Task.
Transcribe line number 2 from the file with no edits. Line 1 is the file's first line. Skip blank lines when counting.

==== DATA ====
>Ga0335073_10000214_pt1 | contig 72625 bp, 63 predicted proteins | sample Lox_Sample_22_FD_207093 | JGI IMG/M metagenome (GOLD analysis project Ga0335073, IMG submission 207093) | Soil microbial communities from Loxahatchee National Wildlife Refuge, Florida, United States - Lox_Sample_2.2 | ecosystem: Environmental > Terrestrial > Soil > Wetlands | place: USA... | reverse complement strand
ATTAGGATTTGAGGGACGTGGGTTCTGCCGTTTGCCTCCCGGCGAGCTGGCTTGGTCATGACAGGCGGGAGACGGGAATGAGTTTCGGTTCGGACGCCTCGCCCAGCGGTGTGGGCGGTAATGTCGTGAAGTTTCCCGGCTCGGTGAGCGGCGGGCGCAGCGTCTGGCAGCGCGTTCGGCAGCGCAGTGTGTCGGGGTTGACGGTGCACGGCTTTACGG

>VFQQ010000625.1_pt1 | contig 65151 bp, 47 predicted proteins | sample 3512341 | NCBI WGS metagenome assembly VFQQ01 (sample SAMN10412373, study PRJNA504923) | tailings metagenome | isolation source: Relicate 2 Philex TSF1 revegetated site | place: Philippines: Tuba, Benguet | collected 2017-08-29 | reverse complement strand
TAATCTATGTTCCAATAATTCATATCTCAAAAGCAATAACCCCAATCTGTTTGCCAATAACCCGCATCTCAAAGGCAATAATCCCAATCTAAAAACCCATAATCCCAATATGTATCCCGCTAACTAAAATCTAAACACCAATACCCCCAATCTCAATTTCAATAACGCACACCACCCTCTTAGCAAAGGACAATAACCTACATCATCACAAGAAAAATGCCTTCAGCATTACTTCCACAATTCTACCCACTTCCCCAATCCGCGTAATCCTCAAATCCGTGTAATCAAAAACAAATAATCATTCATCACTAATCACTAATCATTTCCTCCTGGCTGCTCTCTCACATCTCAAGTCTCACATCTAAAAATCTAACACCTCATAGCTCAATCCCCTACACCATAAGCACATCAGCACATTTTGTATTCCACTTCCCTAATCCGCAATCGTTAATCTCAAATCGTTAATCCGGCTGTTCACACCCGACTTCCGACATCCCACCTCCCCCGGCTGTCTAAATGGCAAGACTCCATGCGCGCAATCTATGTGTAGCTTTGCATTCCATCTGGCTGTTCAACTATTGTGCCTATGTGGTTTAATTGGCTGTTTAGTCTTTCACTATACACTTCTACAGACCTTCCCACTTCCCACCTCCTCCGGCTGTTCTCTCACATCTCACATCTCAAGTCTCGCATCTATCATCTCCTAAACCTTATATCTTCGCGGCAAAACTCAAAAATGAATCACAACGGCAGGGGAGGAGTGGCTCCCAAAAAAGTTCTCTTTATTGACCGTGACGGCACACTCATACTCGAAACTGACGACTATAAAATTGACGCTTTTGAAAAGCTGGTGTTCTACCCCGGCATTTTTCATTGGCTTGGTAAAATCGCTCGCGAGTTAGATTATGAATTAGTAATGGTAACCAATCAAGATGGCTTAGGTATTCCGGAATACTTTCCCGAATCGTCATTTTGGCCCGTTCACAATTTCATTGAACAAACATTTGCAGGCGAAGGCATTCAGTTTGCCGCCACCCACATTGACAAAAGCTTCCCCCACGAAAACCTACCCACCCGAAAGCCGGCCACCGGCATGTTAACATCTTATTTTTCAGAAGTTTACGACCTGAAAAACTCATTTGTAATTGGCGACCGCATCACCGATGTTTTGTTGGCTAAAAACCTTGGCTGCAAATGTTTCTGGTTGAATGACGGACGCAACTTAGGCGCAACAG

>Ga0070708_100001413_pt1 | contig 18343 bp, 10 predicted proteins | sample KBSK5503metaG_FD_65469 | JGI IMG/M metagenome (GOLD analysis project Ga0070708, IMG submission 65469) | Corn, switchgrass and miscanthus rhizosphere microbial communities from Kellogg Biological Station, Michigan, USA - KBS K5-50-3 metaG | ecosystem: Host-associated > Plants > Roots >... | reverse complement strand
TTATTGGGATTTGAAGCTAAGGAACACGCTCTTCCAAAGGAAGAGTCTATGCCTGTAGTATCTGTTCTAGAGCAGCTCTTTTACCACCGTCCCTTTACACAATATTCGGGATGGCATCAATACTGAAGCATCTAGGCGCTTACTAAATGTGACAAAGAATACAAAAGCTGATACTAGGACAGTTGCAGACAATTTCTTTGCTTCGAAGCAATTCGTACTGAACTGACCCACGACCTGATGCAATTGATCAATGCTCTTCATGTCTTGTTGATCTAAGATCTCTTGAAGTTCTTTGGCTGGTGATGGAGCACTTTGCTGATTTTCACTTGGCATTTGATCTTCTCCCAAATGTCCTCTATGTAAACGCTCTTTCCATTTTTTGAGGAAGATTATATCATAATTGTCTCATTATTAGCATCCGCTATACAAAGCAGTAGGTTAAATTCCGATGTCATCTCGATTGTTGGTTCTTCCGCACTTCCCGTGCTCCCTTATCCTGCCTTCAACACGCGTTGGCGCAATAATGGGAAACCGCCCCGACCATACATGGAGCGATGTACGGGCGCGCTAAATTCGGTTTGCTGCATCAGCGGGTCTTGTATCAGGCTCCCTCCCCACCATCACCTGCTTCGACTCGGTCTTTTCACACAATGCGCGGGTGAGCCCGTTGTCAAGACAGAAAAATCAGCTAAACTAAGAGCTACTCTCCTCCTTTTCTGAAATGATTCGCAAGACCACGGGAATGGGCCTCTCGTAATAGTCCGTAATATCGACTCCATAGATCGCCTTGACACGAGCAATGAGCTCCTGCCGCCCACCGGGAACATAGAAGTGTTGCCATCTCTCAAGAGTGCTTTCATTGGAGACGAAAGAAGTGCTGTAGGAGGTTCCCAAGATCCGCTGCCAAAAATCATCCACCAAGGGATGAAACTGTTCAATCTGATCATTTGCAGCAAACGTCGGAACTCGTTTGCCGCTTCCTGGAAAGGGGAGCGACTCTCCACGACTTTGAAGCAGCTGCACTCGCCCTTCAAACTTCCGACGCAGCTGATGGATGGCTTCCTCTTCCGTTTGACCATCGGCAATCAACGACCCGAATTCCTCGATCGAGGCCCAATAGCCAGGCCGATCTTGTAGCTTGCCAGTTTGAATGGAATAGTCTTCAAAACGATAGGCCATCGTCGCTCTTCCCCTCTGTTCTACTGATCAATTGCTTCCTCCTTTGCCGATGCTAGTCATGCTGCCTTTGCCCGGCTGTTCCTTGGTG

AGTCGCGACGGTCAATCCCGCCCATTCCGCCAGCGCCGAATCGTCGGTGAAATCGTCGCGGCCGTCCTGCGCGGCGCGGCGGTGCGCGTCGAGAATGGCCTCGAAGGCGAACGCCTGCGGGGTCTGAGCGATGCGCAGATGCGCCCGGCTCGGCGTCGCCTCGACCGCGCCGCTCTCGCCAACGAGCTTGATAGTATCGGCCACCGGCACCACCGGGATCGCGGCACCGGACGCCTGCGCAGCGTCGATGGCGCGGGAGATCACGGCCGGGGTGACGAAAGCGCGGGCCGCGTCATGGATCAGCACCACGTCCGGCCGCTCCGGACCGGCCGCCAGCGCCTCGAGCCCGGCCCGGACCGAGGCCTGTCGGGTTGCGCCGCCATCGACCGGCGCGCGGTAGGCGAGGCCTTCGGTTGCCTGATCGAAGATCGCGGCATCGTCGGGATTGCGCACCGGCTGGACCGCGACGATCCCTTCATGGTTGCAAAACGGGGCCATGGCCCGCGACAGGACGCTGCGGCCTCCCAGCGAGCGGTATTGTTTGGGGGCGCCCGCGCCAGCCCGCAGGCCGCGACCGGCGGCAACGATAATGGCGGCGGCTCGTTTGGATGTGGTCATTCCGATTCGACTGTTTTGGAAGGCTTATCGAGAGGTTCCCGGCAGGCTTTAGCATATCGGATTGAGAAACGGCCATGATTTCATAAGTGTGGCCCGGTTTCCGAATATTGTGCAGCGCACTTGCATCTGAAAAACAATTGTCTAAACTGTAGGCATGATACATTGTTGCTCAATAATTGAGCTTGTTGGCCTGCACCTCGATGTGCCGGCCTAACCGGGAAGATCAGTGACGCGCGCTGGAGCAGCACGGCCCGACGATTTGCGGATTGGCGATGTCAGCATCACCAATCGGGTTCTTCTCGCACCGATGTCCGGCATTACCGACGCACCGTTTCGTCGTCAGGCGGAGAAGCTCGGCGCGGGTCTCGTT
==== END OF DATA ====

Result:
ATTAGGATTTGAGGGACGTGGGTTCTGCCGTTTGCCTCCCGGCGAGCTGGCTTGGTCATGACAGGCGGGAGACGGGAATGAGTTTCGGTTCGGACGCCTCGCCCAGCGGTGTGGGCGGTAATGTCGTGAAGTTTCCCGGCTCGGTGAGCGGCGGGCGCAGCGTCTGGCAGCGCGTTCGGCAGCGCAGTGTGTCGGGGTTGACGGTGCACGGCTTTACGG